Validation and Field Test for Risk Appraisal Instruments

This study has been completed.
Sponsor:
Information provided by:
National Heart, Lung, and Blood Institute (NHLBI)
ClinicalTrials.gov Identifier:
NCT00005163
First received: May 25, 2000
Last updated: June 23, 2005
Last verified: May 2000

May 25, 2000
June 23, 2005
September 1983
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Complete list of historical versions of study NCT00005163 on ClinicalTrials.gov Archive Site
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Validation and Field Test for Risk Appraisal Instruments
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To field test the validity, reliability, cost, and cost-benefit of Health Risk Appraisal (HRA) instruments.

BACKGROUND:

Health Risk Appraisals instruments have provided the field of health promotion with an imaginative motivational and instructional tool to foster personal behavioral change. A HRA typically asked questions about smoking, blood pressure, exercise, medical history, diet and other life style variables. These risk indicators were then compared to epidemiological and mortality data to yield an estimate of an individual or group's risk for disease. They were widely regarded as the most promising new addition to the health promotion armamentarium. The National Health Information Clearinghouse divided them into the following three categories: Computer-Scored HRAs, which were mailed to a central computer facility for batch processing and were usually the more complex and detailed appraisals; Microcomputer-Based HRAs, which c;ould be processed by a microcomputer at home, in schools or at the worksite; and Self-Scored HRAs, which were usually brief, did not involve a computer, and were scored by the user.

Although HRAs were a burgeoning industry in health education, no properly designed and conducted scientific evaluation of them on a sufficiently large and representative sample of the general population had been undertaken in the United States or elsewhere.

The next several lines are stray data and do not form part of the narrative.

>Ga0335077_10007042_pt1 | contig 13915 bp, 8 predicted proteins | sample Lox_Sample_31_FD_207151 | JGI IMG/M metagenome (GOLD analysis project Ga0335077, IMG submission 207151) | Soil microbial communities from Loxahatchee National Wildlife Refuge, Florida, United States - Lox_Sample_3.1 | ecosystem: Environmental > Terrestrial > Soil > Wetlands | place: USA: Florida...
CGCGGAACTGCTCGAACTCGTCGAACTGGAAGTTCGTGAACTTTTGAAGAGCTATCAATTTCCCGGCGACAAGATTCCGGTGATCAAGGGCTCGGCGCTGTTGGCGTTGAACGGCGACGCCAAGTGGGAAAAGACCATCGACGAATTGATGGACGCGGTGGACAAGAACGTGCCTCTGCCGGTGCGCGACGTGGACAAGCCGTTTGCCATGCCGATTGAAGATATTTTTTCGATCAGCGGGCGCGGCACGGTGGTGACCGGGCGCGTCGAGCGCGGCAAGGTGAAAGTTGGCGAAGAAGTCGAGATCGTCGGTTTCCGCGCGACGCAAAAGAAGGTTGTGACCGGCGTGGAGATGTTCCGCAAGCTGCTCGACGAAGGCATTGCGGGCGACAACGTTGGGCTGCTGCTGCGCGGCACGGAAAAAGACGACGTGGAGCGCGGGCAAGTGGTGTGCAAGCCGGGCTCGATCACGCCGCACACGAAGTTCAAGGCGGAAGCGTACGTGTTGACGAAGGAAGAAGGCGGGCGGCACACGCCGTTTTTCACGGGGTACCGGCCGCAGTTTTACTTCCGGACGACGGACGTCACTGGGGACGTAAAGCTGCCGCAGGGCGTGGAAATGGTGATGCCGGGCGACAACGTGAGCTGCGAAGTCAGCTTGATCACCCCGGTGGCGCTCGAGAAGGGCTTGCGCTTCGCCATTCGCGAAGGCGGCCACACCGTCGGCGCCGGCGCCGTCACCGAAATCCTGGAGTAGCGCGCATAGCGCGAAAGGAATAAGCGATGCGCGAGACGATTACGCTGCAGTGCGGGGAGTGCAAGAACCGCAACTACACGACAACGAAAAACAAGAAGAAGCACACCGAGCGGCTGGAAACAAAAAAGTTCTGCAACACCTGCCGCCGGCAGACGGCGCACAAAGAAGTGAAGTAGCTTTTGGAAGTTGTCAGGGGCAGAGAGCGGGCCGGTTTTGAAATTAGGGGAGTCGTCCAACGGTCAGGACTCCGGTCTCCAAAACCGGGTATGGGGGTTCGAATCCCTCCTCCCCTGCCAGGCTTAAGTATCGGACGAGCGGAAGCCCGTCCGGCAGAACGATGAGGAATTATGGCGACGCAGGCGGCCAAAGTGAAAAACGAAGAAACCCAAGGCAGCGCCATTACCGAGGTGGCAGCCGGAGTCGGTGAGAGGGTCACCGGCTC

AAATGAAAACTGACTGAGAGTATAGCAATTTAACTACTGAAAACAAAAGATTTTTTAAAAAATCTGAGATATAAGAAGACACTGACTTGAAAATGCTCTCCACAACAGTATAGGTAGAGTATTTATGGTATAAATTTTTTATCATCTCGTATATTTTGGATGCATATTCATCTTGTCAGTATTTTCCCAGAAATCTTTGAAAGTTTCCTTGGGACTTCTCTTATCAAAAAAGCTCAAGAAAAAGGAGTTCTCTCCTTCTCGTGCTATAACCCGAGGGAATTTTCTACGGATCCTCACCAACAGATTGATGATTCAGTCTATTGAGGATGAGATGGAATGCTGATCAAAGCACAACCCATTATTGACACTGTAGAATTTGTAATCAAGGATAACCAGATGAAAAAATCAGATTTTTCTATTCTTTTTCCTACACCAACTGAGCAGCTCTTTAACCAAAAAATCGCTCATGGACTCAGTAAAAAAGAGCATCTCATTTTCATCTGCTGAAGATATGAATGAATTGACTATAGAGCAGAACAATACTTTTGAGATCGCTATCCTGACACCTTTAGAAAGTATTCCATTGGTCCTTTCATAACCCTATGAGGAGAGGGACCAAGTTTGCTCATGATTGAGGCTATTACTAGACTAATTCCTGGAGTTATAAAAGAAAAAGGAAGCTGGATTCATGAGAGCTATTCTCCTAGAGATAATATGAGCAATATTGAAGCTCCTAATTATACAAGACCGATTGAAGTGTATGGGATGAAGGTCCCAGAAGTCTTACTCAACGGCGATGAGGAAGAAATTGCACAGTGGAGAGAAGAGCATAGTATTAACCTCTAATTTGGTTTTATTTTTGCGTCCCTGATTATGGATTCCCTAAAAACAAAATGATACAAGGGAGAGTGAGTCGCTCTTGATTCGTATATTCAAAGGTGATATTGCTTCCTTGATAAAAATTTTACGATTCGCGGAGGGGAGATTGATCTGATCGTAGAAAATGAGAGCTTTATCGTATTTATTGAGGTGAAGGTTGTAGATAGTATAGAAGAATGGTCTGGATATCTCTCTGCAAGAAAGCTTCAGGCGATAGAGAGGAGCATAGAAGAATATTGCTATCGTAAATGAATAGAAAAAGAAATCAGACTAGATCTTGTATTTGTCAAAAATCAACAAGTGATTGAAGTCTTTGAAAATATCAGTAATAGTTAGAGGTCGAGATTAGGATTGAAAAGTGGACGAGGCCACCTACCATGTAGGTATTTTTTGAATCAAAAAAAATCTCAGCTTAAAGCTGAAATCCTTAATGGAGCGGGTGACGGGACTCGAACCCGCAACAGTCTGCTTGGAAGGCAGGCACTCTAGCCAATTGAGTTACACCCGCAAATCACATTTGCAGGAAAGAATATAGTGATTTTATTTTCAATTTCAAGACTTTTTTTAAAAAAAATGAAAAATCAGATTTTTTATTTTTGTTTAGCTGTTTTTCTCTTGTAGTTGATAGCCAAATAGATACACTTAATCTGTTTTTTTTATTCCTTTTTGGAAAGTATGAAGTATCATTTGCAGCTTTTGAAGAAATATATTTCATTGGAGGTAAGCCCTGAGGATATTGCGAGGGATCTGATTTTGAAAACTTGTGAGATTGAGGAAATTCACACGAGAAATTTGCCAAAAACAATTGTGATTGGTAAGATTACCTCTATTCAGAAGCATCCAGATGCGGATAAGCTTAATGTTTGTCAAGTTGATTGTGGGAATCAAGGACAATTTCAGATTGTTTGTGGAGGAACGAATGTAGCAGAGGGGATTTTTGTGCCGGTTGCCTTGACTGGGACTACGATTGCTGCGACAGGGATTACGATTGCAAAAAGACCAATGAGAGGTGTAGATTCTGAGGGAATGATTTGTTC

DESIGN NARRATIVE:

In the first stage, fourteen HRAs were evaluated by determining the validity of the scoring system for estimating cardiovascular risk as employed in the Framingham Heart Study data base, the accuracy of the reported risk factor scores as measured by physiological values, and the understandability and social acceptability of the instrument format. The second stage of the project was a field test to determine reliability and cost-effectiveness. Ten groups of respondents were formed by randomly assigning eligible adults to one of the five HRA groups and then to reliability and validity status.

Observational
Observational Model: Natural History
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  • Cardiovascular Diseases
  • Heart Diseases
  • Coronary Heart Disease Risk Reduction
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*   Includes publications given by the data provider as well as publications identified by ClinicalTrials.gov Identifier (NCT Number) in Medline.
 
Completed
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May 1989
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No eligibility criteria

Male
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No
Contact information is only displayed when the study is recruiting subjects
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NCT00005163
1035
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National Heart, Lung, and Blood Institute (NHLBI)
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National Heart, Lung, and Blood Institute (NHLBI)
May 2000

ICMJE     Data element required by the International Committee of Medical Journal Editors and the World Health Organization ICTRP